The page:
In 1935 Munro Leaf apparently wrote a little story about a kind and gentle bull in order to give his friend, virtually unknown artist, Robert Lawson a subject to illustrate. [Lawson went on to later win both the Caldecott and Newberry medals]
When the book was subsequently published in 1936, just nine months before the outbreak of the Spanish Civil War, this charming story attracted far more attention than either might have assumed. Franco’s supporters denounced it as ‘pacifist’ and not much later in Nazi Germany, Hitler ordered it burned for similar reasoning. Mahatma Gandhi proclaimed it openly as his favourite children’s book and apparently even Stalin allowed it to remain available in communist Poland.
All that aside, the tale about a little bull who prefers to sit peacefully and smell beautiful flowers rather than butt heads with all the other calves has remained a favourite of thousands of readers all around the world. In 2011 at the time of its 75th anniversary, the book had sold millions of copies and been translated into 60 languages. Not bad for a story which is rumoured to have been written in just one afternoon!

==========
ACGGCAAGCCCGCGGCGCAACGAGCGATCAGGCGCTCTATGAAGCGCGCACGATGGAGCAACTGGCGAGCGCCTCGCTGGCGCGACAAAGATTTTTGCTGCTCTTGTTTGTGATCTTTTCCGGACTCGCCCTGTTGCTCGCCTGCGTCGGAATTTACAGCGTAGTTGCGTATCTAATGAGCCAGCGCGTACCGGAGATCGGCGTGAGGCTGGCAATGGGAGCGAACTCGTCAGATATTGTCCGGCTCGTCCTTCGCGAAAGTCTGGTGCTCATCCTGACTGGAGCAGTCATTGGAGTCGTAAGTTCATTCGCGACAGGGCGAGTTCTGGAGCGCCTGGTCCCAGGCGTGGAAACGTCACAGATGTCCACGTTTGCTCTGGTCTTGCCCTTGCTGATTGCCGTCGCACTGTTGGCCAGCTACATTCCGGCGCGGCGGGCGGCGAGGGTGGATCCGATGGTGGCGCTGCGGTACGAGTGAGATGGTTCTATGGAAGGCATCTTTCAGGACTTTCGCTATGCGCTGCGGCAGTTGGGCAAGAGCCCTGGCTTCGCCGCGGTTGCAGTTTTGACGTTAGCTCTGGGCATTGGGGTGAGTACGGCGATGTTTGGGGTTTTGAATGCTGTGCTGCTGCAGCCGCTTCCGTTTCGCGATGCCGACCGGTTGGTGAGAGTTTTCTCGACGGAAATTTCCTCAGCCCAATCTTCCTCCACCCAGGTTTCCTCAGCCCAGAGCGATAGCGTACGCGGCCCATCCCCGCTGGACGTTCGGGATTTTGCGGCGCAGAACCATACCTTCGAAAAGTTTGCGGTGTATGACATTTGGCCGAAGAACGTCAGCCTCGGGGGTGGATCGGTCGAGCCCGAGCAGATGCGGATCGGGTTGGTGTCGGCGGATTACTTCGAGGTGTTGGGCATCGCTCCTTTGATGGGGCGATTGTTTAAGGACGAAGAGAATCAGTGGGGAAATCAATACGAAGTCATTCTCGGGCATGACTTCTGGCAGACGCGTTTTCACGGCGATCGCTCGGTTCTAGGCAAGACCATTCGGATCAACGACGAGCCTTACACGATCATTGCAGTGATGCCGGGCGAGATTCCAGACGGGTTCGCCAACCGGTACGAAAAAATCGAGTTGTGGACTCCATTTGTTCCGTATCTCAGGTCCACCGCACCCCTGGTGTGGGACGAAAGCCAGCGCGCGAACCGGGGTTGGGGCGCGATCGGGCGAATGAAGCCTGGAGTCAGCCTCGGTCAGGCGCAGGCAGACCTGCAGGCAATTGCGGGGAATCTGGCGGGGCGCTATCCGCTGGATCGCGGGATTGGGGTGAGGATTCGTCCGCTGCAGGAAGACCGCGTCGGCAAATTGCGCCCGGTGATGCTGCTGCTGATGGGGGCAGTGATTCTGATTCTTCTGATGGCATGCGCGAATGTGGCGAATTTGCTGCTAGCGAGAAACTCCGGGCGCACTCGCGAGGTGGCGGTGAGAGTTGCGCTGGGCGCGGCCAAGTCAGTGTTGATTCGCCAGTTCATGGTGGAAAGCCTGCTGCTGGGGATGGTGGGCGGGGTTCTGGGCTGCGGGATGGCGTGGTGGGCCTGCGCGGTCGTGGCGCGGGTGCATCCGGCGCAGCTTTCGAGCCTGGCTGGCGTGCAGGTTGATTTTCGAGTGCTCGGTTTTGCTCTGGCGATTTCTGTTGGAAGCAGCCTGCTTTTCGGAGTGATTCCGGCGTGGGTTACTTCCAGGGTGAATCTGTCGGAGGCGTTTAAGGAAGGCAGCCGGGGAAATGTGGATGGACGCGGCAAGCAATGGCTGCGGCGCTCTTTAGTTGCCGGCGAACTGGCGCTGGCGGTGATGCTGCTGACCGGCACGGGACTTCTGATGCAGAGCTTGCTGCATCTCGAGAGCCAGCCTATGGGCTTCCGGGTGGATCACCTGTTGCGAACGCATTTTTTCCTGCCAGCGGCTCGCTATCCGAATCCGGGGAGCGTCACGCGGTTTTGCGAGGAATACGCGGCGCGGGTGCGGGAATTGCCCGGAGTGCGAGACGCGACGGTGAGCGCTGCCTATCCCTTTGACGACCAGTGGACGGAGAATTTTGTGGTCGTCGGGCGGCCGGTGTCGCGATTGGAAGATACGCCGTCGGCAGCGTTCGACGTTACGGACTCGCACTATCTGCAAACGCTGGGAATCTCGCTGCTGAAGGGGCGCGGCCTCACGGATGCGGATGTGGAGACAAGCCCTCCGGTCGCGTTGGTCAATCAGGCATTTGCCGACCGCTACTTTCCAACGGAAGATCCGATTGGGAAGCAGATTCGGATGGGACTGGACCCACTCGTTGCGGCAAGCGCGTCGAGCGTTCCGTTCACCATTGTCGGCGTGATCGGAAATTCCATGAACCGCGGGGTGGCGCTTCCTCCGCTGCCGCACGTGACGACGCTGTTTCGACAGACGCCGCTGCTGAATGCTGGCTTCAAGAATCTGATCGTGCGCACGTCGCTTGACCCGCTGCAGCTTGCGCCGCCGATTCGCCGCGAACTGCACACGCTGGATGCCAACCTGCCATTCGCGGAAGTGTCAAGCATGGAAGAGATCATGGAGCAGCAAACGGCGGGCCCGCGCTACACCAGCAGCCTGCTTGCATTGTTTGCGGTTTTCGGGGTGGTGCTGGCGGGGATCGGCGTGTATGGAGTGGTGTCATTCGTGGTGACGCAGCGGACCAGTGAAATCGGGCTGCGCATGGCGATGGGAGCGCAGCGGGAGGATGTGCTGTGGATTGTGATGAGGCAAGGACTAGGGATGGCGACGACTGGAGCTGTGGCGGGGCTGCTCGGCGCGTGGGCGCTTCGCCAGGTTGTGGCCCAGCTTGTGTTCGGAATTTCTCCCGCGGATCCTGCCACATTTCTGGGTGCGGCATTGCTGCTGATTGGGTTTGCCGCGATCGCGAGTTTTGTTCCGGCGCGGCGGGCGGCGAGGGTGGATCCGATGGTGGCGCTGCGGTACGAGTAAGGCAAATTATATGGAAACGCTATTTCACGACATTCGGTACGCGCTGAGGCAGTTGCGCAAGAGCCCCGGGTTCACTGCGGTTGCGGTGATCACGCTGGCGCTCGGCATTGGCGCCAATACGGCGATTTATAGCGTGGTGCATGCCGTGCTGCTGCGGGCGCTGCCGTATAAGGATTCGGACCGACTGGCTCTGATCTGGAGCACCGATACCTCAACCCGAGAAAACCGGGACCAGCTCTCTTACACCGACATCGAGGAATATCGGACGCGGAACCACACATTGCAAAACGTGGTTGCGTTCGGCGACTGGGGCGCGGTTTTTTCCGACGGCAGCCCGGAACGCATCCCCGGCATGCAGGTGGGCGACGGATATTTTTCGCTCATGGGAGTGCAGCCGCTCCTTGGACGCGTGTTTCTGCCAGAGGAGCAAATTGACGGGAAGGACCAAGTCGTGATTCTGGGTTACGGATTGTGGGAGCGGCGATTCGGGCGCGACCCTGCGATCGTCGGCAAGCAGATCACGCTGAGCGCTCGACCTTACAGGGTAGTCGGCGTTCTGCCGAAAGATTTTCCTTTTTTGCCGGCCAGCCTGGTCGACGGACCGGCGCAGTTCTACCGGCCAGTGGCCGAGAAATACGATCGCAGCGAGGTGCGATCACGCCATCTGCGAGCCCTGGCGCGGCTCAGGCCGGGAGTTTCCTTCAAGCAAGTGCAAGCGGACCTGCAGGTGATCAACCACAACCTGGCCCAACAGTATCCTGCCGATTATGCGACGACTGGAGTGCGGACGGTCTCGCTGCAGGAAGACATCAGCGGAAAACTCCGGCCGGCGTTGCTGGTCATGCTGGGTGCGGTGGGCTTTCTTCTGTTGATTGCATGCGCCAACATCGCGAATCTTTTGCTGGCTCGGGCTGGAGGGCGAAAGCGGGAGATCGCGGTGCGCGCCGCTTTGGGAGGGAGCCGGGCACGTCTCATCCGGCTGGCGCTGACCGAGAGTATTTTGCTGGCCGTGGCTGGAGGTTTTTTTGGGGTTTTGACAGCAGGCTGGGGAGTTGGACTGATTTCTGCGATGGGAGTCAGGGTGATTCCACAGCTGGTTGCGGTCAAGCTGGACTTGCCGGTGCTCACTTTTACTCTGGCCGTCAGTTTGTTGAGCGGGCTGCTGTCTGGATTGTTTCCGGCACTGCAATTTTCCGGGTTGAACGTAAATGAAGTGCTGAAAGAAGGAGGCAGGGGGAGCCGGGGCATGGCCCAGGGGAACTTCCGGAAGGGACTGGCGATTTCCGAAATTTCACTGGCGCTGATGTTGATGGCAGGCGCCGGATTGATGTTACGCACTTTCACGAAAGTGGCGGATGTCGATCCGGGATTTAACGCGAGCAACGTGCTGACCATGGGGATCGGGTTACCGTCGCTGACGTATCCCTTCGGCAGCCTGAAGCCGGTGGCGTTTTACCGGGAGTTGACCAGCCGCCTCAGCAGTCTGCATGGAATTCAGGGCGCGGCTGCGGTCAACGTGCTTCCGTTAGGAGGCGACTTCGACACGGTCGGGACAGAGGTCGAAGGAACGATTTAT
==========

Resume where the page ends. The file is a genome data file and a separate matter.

When five men from the bullfights in Rondo come to choose from the newly grown bull calves, Ferdinand is the only one who remains unperturbed and uninterested. While the other young bulls caper and try to impress, Ferdinand continues with his usual pastime of smelling the flowers – until he accidentally sits on a bee! Going mad with the pain from the of the sting, Ferdinand’s wild careering across the fields convinces the selectors that he is just the ferocious bull they need.
The debut of Ferdinand the ‘Ferocious’ along with a most handsome matador is a great drawcard for the ladies of the town and of course, Ferdinand, not being a fighter, is far more interested in the flowers the ladies wear in their hair much to everyone’s disappointment. Ferdinand is sent home to his pasture where he spent the rest of his life happily among the perfumed meadow flowers.
Ferdinand has been honoured in many ways, particularly cinematic tributes but probably the best known of these is the 1938 Walt Disney short animated film (with apparently the central matador figure modelled on Walt himself!).
Just to get some idea of the extraordinary impact of Ferdinand – click on the image below to go to the Google gallery of images of everyone’s favourite bull – everything from tattoos to jigsaw puzzles to china figurines – fascinating!!